• Sorting out who inherits what. In a nuclear family with three kids, the parents might elect to divide assets evenly among them. But things aren’t always that simple in a non-traditional family. For example, maybe in your blended family, your partner’s biological child has a trust fund set up by their other parent, and you’re the one who owns the house you all live in. You might elect to leave the house to your own biological child in your estate plans, knowing that your stepchild is already taken care of. Creating clear plans now for transferring assets can prevent conflict among your loved ones later on. They might not love the choices you make, but that’s probably better than them fighting with each other over who should get what. 

Estate planning checklist items for single parents include: 

  • Naming guardianship backups. Creating a will is critically important for a single parent. If you’re incapacitated and there’s no other custodial parent in the picture, it’s up to the courts to decide who takes custody of your child. A judge will typically follow the wishes that the parent laid out in their will, but only if the person or people named in the will are deemed willing and capable. In the event that your first choice guardian isn’t able to take custody, name a secondary and maybe even a third choice. 
  • Establishing trusts for your kids. Many single parents use trusts to hold assets with their children as beneficiaries. Choosing an executor you trust provides peace of mind knowing that, if you die, they’ll distribute your assets in a way that’s aligned with the child’s best interests. 
  • Maintaining adequate insurance coverage. Buying life insurance guarantees that your surviving child would have a financial safety net if you were to die. Life insurance is generally advisable for single parents of minor children, even if you also have trusts and other assets earmarked for their care. 
  • Creating personal instructions for the care of minor or special needs children. Without a co-parent in place, a single parent may want to make a record of some important instructions and requests around the care and raising of their kids. This could be something as simple as a short letter summarizing your parenting philosophy, or dozens of pages covering everything from important birthday rituals to your wishes for your child’s religious upbringing.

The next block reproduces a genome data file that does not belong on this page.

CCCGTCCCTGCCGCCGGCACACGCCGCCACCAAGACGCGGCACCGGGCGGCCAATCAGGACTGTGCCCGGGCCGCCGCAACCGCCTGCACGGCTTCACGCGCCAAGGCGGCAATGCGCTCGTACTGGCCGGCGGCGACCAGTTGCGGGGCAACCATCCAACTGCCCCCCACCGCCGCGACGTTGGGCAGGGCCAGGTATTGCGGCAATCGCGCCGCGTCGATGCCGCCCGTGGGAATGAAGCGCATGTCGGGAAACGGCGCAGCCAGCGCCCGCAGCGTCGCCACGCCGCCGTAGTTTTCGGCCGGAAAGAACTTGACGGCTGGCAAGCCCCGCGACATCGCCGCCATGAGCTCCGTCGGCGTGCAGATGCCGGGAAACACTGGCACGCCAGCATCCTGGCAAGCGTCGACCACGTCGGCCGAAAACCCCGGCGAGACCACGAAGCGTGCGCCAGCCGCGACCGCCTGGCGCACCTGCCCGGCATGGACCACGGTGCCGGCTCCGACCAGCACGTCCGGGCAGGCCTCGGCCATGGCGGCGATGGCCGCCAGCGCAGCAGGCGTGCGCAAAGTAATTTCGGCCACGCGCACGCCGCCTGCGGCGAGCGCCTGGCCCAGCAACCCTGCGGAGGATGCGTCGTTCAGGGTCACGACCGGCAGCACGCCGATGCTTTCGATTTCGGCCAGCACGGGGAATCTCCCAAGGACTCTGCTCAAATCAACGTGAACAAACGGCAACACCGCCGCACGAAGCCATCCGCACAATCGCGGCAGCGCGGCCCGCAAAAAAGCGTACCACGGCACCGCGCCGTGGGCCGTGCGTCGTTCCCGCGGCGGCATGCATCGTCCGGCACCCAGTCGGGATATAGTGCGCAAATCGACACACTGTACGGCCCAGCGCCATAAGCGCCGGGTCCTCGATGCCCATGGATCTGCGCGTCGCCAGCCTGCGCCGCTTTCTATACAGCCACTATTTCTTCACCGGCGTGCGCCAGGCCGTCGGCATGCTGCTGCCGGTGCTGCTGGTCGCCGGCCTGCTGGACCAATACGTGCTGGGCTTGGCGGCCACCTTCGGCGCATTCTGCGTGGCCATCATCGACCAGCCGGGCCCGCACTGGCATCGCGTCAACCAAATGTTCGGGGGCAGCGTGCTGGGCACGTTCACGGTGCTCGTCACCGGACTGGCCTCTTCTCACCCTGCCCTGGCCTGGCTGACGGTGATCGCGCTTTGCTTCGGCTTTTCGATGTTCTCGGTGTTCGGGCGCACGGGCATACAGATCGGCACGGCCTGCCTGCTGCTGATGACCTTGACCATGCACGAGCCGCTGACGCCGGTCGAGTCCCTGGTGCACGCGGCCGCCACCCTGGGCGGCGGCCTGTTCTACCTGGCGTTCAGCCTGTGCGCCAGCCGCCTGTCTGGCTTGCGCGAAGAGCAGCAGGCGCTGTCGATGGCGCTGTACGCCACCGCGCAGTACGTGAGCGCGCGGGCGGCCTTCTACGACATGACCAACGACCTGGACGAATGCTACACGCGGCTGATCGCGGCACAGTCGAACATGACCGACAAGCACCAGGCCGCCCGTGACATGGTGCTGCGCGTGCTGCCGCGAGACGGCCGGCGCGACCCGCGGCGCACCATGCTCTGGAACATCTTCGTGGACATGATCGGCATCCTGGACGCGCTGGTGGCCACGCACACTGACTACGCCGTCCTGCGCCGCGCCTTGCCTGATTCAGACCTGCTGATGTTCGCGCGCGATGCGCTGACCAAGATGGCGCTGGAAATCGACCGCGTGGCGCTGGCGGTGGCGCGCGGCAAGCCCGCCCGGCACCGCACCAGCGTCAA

Other estate planning considerations for non-traditional families may include:

  • Pets. Many of us consider our pets to be part of the family, so they could be considered as part of the estate planning process. A pet owner may use their will to leave their animal to a trusted person or organization, and may also leave the new owner some sum of money for the pet’s ongoing care. 
  • Non-related kids. Maybe your best friend’s daughter has always felt like part of your family, or your ex has a child whom you’ve always loved. Estate planning can be used to leave money or other assets to anyone who’s an important part of your life, even if they’re not related to you through blood or marriage. 

Sachetta, LLC meets every client exactly where they are. Whatever “non-traditional” looks like for you, we want to help you craft estate plans that serve your specific family’s specific needs. Don’t worry about ticking off items on a basic estate planning checklist; reach out to our estate planning advisors for guidance tailored to your life. Contact us today. 

Stephen Sachetta CPA, MST is a Certified Public Accountant and holds a Master’s Degree in Taxation. He has a diverse background of experience in the public accounting field over the past 40 years, ranging from the former Big 8 to being one of the founding partners of our firm. He specializes in the Restaurant and Food Service Industry and works with individuals and small businesses at developing them into flourishing companies while helping them to save tax dollars along the way.